The rumored Ancient Egyptian setting of the up and coming Assassin’s Creed opens a lot of possibilities for the series. Some good for the series and others, not so much. Regardless of the pros and cons, the new setting may be what gives the series a much needed breath of fresh air. It is quite the drastic jump from the last entry, Assassin’s Creed Syndicate, taking place in 1868.
A relatively undocumented time period: Unlike Assassin’s Creeds other time periods, our interpretation of Ancient Egypt is left almost entirely to archaeological evidence gathered and guesses by professionals. Ubisoft was never entirely constrained by historical accuracy, mostly just loosely basing characters and events off real people and occurrences, but with a setting as unexplored as Ancient Egypt, the game has more room to run about (probably stabbing people as usual). Characters, events, and even architecture could be invented by the designers freely.
Different Challenges: Now I may be mistaken, but I do not believe firearms existed in 3100 – 320 B.C. Since their introduction in Assassin’s Creed Brotherhood, guns have allowed players to soften up groups of enemies before engaging in the flashy sword fighting we all know and love. With the absence of them players will have to adapt in order to effectively fight larger groups of enemies. On a similar note, the Ancient Egyptian Military used mostly spears and shields, though for swords they had the undeniably cool Khopesh. Having to deal with opponents using shields would be a new challenge for the series requiring the players to think in creative ways.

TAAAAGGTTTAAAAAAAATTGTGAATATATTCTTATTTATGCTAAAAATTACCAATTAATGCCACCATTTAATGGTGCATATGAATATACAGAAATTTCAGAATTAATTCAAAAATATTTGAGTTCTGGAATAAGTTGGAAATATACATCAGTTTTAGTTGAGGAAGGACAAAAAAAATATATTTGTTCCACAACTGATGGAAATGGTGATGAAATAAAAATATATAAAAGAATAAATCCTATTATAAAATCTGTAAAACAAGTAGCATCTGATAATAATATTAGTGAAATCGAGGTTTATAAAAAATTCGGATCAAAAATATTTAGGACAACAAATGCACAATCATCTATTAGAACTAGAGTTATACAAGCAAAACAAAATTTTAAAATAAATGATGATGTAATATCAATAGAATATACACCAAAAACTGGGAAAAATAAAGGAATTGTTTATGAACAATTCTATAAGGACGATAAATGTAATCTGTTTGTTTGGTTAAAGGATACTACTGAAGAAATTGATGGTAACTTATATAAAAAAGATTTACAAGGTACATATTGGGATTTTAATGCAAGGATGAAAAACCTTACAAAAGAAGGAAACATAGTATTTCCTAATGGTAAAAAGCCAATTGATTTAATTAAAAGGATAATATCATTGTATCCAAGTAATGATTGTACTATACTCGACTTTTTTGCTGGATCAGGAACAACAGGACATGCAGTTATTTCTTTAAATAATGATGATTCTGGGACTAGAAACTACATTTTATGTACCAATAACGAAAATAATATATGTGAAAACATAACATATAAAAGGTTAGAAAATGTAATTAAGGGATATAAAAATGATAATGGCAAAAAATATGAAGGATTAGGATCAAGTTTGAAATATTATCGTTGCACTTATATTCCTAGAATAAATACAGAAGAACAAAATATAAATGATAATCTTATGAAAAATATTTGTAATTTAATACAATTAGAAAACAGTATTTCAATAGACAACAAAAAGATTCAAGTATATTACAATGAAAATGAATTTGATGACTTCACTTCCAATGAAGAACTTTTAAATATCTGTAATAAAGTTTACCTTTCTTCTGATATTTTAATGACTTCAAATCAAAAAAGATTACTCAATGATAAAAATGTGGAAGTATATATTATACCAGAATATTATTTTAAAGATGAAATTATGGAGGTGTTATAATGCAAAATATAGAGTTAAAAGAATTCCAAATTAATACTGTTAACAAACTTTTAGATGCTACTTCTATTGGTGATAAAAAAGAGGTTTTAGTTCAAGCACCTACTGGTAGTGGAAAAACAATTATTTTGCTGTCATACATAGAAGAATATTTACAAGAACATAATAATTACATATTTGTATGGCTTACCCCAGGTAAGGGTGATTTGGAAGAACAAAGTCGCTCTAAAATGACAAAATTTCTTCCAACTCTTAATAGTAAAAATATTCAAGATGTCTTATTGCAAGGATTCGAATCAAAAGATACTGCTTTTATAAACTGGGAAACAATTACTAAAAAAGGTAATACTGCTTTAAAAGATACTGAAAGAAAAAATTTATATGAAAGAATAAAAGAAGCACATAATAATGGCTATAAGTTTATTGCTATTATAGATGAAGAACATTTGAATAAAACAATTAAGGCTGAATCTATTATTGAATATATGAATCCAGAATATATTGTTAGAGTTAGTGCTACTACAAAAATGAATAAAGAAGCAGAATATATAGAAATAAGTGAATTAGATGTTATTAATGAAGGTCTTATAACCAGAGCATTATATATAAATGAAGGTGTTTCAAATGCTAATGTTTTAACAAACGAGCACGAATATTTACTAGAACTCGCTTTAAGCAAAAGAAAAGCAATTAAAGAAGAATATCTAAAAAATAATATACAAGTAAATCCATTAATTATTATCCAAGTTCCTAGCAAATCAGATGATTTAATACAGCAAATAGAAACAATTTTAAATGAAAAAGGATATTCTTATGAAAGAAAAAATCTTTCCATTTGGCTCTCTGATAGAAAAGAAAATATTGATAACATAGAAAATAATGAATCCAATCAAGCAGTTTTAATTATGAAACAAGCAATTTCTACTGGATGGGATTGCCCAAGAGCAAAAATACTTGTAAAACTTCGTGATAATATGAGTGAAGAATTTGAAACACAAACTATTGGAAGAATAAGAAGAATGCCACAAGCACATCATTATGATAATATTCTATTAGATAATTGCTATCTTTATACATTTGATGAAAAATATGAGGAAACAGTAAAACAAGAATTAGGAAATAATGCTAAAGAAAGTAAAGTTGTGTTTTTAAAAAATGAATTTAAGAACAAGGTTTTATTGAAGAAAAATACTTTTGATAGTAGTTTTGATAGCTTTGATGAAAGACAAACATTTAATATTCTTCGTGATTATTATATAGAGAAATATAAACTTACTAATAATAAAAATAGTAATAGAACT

Maritime Focus: Maintaining a powerful navy was very important in Ancient Egypt, and the game would be missing a major opportunity if they didn’t bring sea fairing back from Assassin’s Creed 3 and Black Flag. It would need a bit of a rework as Egyptian ship to ship combat revolved around archers and boarding and less barrages of cannons from Black Flag. Even if it is just used as a method of transportation, it’s inclusion would be important to the time period.
Archaic Technology: The series is quite used to pushing players suspension of disbelief when it comes to technology. Wrist mounted guns and dart launchers existed in the Renaissance era games in addition to the iconic, and surprisingly reliable for the time periods, wrist mounted stabby-gauntlet. Unfortunately the big difference here is the primitive technology is much more difficult to ignore. Most spears and arrows of the era were made out of copper, stone, or obsidian. Tools and gadgets are going to have to be very simplistic, and while that could create fun never before seen items, it could just as easily make the game’s inventory barren, devoid of interesting options.
Economy: Assassin’s Creed II added money to the series, allowing players to unlock new weapons, tools, upgrades, and clothes they wanted over the progression based automatic unlocks of the original game. However, Egypt didn’t get a currency until 500 B.C. instead relying on barter and trade. Unless the game can make up some sort of system so that we aren’t back to the first one all over again, the game will be taking a massive step back.
If Ubisoft can pull this setting off, it could be what shakes up the formula of the series in a big way. Not many games take place in Ancient Egypt, and even fewer from the ground level, so this is a big chance for something new and exciting.
-- Sent from my Linux system.